TATUM, Laurie. Tatum (1822-1900) was a Society of Friends peace ambassador sent to the Oklahoma Territory in 1869 in response to President Grant’s program to convert and civilize Native Americans rather than make war on them, a post he held until 1873, serving at the Kiowa and Comanche Agency, Fort Sill. At one time Tatum was guardian of the future President Herbert Hoover and his two siblings after their mother died. He was instrumental in recovering captives from the Indians and attempting to introduce the tribes to a settled, Christian way of life. Conover worked at the Indian agency when Tatum was in charge. Conover delivered Tatum’s note to Fort Sill requesting the arrest of Santana and others after they confessed to the Warren massacre.

Four autograph letters signed from Tatum to Conover, all from Springfield, Iowa:

October 22, 1880, 4 pp., 12mo (partial). Relating his in-laws’ 60th anniversary celebration and some of miraculous events that occurred. Also inquires about several of the Native Americans he knew at the agency.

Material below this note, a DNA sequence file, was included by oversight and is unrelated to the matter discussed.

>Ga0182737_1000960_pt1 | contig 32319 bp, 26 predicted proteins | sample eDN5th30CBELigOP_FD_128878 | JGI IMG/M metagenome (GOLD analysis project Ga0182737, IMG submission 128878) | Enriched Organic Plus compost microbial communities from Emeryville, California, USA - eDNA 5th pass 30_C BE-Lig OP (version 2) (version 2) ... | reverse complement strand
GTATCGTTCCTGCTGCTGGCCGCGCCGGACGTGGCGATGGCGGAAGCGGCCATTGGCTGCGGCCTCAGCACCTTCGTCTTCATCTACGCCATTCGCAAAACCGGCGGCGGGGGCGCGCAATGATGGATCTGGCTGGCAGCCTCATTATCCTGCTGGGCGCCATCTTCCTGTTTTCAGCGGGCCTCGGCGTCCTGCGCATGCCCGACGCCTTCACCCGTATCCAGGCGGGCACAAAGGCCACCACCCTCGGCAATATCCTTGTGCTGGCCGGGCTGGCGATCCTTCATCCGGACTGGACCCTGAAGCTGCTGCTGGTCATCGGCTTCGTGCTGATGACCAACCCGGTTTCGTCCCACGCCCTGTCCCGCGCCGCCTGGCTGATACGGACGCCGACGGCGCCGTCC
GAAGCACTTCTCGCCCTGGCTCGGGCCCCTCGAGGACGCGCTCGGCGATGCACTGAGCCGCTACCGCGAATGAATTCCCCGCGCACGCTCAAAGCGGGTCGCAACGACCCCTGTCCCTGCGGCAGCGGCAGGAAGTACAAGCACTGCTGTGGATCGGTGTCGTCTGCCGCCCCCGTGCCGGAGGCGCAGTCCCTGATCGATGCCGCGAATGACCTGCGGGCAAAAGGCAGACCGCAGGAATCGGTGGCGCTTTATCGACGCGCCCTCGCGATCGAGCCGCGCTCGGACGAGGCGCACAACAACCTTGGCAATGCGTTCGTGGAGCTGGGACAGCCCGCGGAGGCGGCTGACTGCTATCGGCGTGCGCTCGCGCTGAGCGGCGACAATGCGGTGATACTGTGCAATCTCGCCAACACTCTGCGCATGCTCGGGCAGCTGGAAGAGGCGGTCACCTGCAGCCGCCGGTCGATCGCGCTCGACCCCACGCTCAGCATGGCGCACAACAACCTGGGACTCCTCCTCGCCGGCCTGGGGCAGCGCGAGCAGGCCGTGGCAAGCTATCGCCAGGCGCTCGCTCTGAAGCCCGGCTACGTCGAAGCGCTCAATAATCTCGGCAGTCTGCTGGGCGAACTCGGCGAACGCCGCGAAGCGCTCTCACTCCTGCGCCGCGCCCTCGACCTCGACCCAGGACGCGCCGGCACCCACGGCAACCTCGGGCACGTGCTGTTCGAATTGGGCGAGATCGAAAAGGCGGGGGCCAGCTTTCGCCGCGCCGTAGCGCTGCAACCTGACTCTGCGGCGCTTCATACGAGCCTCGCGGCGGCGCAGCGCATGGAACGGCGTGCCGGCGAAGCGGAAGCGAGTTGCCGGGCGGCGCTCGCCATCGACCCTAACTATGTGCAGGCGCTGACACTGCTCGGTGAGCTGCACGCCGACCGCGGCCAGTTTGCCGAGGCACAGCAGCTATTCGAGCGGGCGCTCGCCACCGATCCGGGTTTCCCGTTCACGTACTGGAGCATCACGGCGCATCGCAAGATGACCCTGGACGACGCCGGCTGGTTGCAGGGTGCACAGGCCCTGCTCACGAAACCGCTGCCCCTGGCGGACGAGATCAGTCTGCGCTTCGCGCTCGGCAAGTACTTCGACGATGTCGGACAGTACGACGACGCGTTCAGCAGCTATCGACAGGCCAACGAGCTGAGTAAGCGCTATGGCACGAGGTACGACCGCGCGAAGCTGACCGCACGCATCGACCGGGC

March 19, 1884, 4 pp., 4to. Expresses his view that the Native Americans are better off Christianized and regrets that those who sometimes succeed in cattle ranching are hurt by others who steal stock with impunity. Asks to be remembered to various Native Americans by name and asks for news about them.

April 1, 1896, 4 pp., 12mo. States he has not heard from Conover in many years and hopes he is well. Asks numerous questions about certain Native Americans, their practices, and how matters are going in general at the agency, some of which informs the book he is writing. Also recalls recovering captives (probably Mexican children) from Native Americans and commenting on how overgrown and matted their hair was.